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    Antique Farm Equipment — Spring 2009 | Out Here Magazine

    Collection illustrates how implements evolved 'from one step to another'

    The stationary press in Vermont was essential until the 1940s, in the days when farmers stored their hay loose in barn lofts. If farmers were selling some of their loose hay or needed to make room for a new cutting, the stationary hay press would press it together in 150-pound bundles and wrap it with wire.
    Out Here

    By Noble Sprayberry

    Photography by Don Whipple

    Fred Webster

    People forget, or maybe never knew, the ingenuity and mechanical wizardry of farm life. Fred Webster, retired, curious, and determined, decided to create a reminder.

    Two barns and a handful of outbuildings on his 300-acre farm outside Coventry, Vt., chronicle decades of innovation: buggies, hay presses, tractors, engines, wheel barrows, lumber wagons, a horse-drawn hearse, and more. Much more.

    The gear dates from the 1820s to the 1960s and goes from the era of four-legged horsepower to gasoline engines. Visitors — word-of-mouth advertising only — can tour for free, but should plan on spending a day to see it all.

    Webster, 88, worked to get the details just right, including more than 300 hours of digital audio noting every detail of about 1,500 pieces of gear. He drove or operated many of the items, detailing the experience.

    "I never was satisfied with how rural folklore has been written," he says. "When I retired, I was 65 and I didn't want to sit in a chair and watch the world go by. I felt I had a mission to make some corrections to what other people have done.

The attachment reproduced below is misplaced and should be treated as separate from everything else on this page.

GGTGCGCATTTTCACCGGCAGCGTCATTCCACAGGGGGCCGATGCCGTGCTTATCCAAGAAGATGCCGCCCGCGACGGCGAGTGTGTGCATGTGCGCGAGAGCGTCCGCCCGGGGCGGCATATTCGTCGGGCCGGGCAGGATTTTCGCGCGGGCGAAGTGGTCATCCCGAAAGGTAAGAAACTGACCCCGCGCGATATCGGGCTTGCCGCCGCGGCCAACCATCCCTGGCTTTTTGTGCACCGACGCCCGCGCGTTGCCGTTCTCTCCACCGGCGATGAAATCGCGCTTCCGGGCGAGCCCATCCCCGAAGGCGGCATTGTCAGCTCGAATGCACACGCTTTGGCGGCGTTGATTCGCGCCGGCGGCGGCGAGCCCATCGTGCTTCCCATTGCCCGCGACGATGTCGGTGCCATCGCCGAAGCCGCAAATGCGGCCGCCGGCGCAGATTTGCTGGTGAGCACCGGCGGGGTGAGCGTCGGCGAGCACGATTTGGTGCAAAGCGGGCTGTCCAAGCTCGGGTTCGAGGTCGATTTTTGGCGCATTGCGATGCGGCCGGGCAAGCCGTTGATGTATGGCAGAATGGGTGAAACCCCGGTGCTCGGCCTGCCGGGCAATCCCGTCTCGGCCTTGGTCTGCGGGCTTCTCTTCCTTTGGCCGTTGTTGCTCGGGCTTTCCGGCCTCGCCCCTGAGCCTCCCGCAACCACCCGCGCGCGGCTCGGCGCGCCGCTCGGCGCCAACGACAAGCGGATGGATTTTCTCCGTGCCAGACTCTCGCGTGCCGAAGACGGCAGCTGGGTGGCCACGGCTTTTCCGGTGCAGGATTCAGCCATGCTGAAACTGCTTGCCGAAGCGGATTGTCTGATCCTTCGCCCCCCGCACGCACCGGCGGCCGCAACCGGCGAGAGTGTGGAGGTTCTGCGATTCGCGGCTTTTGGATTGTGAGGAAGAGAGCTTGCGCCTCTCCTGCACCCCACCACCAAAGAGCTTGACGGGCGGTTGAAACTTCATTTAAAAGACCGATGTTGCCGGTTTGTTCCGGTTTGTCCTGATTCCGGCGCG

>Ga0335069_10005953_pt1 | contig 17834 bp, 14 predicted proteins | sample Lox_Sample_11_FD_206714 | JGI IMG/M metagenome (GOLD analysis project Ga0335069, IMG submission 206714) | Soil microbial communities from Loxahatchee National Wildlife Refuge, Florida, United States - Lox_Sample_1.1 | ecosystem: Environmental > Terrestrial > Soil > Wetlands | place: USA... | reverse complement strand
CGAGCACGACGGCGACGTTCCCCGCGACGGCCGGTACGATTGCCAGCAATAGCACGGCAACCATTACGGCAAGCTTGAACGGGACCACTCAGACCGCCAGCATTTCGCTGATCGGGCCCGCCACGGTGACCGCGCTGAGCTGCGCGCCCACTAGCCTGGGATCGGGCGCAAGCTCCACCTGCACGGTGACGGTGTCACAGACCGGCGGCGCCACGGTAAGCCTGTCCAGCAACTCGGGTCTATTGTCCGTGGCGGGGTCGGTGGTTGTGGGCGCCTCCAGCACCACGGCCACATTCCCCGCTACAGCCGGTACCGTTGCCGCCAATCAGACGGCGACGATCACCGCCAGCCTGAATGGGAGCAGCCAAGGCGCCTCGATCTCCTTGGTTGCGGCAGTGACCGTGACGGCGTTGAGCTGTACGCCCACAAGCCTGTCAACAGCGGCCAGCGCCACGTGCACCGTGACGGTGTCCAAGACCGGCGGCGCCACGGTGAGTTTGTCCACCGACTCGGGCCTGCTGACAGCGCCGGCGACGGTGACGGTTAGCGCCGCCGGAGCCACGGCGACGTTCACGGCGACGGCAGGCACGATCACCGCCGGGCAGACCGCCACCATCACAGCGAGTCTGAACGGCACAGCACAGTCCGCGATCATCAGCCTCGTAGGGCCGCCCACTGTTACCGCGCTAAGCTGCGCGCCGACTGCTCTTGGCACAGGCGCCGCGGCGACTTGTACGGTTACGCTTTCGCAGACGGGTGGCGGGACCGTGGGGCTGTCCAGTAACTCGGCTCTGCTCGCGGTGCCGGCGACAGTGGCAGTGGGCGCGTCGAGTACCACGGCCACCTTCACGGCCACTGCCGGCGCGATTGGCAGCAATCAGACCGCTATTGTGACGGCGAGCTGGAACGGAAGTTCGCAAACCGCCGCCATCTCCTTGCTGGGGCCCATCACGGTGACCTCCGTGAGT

The steel-wheeled Fordson tractor, made by Ford Motor Co., initially was built in the United States from 1917 to 1927, when manufacturing plants were moved to Great Britain. Webster’s Fordson, built between 1922-27, was one of the American-made Fordsons. Its ignition, like other Fordsons of the era, was identical to Ford’s Model T cars.

    "My effort was to go back as far as we could with our collection, and to show how things went from one step to another."

    Tough farm chores always demanded practical solutions. One went something like this: take a treadmill, install the appropriate pulleys and gears, and then add animal power.

    Small jobs, such as churning butter, might rely on a dog, goat, or even the occasional child. Bigger jobs, such as sawing lumber, needed more, well, horsepower.

    The result is one of Webster's favorite antiques. "I think the piece I like the best is our single-horse treadmill and it's just like new," he says.


    To compile the collection, he relied on a life steeped in practical experience. He lives on a farm first settled in 1803 and purchased by his family in 1914. In 1994, he converted the dairy farm to hay production.

    His father taught hard lessons about accuracy, Webster says. "If he sent me for a pail, he probably wanted a milk pail with a handle on it," he says. "If he was feeding the cows, he'd probably send me for a bucket, which does not have a handle."

    A mistake brought a tough scolding, and Webster learned details matter.

    Webster bought the items a piece at a time. Prices paid for each of the 50 buggies in the collection ranged from $150 to $700. The 50 sleighs cost about $400 each. Lumber wagons, which once cost about $50, are now nearly impossible to find.

    The collection became personal for the former vocational agriculture teacher. "This was my mission," he says. "When we get older, we need to feel important, and I think we need to be important."

    Even after years of collecting, he still keeps watch. A Vermont company once produced a three-horse treadmill, a perfect addition to the collection when, and if, he finds one.

    Noble Sprayberry is a Phoenix-based freelance writer.


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